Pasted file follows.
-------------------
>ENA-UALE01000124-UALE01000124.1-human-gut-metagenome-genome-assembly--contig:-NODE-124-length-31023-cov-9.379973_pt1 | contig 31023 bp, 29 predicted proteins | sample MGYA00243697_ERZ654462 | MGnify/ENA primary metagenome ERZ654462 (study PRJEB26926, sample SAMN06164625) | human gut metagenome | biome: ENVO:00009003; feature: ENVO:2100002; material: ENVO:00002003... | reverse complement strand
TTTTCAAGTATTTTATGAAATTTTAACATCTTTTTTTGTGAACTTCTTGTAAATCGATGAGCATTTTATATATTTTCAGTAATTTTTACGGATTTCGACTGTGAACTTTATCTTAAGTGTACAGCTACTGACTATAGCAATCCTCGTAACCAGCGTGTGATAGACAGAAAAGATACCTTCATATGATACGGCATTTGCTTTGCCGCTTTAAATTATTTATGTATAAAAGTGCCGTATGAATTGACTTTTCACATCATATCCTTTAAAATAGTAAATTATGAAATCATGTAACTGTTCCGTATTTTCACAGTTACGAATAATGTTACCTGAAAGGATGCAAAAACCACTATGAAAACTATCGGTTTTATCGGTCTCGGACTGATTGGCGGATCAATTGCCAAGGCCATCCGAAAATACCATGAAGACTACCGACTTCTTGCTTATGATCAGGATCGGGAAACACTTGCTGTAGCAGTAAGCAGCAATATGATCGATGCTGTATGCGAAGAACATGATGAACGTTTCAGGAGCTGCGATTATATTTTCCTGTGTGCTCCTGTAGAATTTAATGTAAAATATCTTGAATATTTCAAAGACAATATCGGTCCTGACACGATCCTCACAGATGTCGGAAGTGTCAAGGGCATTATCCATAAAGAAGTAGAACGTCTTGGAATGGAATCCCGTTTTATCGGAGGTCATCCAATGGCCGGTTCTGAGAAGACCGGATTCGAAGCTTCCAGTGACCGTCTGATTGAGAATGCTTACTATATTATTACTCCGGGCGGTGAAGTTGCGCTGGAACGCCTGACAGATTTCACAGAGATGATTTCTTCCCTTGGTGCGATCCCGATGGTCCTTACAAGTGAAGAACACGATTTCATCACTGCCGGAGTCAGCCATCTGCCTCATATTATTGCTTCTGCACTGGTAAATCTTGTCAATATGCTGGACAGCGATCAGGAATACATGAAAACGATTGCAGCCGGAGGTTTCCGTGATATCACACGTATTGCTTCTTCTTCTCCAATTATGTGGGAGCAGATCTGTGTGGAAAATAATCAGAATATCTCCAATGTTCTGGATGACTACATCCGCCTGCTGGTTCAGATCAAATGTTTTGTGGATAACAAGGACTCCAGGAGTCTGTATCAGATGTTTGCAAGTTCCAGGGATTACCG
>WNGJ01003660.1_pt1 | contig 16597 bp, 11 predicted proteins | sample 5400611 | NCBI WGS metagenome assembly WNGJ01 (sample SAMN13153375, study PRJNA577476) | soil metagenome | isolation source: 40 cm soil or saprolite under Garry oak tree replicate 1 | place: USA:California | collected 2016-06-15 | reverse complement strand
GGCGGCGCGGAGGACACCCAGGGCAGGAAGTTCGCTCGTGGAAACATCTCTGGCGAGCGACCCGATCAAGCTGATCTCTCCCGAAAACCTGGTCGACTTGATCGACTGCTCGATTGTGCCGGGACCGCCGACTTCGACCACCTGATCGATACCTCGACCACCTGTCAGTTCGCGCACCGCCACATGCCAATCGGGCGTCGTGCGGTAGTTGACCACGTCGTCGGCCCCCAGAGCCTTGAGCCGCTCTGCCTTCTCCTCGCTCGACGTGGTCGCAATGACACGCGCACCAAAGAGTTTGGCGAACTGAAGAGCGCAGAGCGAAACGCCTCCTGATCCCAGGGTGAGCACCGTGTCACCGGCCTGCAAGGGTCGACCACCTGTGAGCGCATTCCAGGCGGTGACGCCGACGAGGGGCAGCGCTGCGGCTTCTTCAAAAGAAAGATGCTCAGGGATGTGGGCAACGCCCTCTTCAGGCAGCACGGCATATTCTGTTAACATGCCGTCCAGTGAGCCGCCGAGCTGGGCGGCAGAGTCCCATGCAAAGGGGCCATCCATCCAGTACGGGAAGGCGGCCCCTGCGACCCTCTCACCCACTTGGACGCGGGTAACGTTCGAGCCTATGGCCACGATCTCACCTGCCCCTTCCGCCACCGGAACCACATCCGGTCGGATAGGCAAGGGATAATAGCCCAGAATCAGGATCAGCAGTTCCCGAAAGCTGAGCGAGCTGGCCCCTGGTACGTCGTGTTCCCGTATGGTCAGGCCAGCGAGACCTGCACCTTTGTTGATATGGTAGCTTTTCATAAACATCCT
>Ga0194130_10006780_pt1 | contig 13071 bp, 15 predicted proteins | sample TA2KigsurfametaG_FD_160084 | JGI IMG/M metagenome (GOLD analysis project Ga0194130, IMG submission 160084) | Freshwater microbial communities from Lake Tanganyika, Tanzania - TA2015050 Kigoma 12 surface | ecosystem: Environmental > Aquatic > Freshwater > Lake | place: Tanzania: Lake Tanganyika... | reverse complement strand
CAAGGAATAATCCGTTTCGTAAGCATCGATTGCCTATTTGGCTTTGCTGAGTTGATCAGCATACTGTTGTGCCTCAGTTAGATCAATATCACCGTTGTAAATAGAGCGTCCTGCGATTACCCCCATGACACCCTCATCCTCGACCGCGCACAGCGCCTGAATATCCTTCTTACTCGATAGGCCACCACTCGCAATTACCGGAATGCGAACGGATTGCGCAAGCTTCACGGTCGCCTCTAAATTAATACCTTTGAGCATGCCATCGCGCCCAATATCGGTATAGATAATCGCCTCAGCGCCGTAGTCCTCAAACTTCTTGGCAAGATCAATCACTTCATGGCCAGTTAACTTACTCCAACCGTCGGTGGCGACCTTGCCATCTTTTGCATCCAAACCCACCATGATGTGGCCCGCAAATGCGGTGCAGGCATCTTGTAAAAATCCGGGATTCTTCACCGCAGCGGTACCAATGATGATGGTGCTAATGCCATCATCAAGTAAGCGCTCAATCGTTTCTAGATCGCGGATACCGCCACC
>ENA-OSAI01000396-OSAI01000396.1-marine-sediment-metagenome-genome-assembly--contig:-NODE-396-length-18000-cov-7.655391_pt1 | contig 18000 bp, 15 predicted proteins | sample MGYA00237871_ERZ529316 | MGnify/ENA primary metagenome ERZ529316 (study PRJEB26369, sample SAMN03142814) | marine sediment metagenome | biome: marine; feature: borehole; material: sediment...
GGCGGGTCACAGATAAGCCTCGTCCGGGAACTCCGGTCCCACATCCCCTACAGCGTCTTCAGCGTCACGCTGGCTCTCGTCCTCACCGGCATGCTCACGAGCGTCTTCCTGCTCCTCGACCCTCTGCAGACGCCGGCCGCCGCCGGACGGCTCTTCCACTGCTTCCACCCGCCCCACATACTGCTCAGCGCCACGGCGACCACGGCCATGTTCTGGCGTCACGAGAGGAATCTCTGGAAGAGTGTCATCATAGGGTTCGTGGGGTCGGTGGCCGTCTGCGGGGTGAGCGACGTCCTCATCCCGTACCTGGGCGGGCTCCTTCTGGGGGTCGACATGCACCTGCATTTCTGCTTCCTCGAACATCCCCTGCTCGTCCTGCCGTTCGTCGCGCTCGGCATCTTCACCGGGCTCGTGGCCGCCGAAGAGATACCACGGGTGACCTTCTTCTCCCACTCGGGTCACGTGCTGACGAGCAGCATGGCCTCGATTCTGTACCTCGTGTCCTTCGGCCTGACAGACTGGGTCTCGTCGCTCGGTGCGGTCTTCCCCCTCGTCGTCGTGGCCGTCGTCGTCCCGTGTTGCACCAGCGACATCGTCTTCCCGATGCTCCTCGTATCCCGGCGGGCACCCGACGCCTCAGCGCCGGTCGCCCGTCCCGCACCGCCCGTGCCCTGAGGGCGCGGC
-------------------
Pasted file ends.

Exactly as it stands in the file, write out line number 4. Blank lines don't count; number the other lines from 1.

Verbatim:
GGCGGCGCGGAGGACACCCAGGGCAGGAAGTTCGCTCGTGGAAACATCTCTGGCGAGCGACCCGATCAAGCTGATCTCTCCCGAAAACCTGGTCGACTTGATCGACTGCTCGATTGTGCCGGGACCGCCGACTTCGACCACCTGATCGATACCTCGACCACCTGTCAGTTCGCGCACCGCCACATGCCAATCGGGCGTCGTGCGGTAGTTGACCACGTCGTCGGCCCCCAGAGCCTTGAGCCGCTCTGCCTTCTCCTCGCTCGACGTGGTCGCAATGACACGCGCACCAAAGAGTTTGGCGAACTGAAGAGCGCAGAGCGAAACGCCTCCTGATCCCAGGGTGAGCACCGTGTCACCGGCCTGCAAGGGTCGACCACCTGTGAGCGCATTCCAGGCGGTGACGCCGACGAGGGGCAGCGCTGCGGCTTCTTCAAAAGAAAGATGCTCAGGGATGTGGGCAACGCCCTCTTCAGGCAGCACGGCATATTCTGTTAACATGCCGTCCAGTGAGCCGCCGAGCTGGGCGGCAGAGTCCCATGCAAAGGGGCCATCCATCCAGTACGGGAAGGCGGCCCCTGCGACCCTCTCACCCACTTGGACGCGGGTAACGTTCGAGCCTATGGCCACGATCTCACCTGCCCCTTCCGCCACCGGAACCACATCCGGTCGGATAGGCAAGGGATAATAGCCCAGAATCAGGATCAGCAGTTCCCGAAAGCTGAGCGAGCTGGCCCCTGGTACGTCGTGTTCCCGTATGGTCAGGCCAGCGAGACCTGCACCTTTGTTGATATGGTAGCTTTTCATAAACATCCT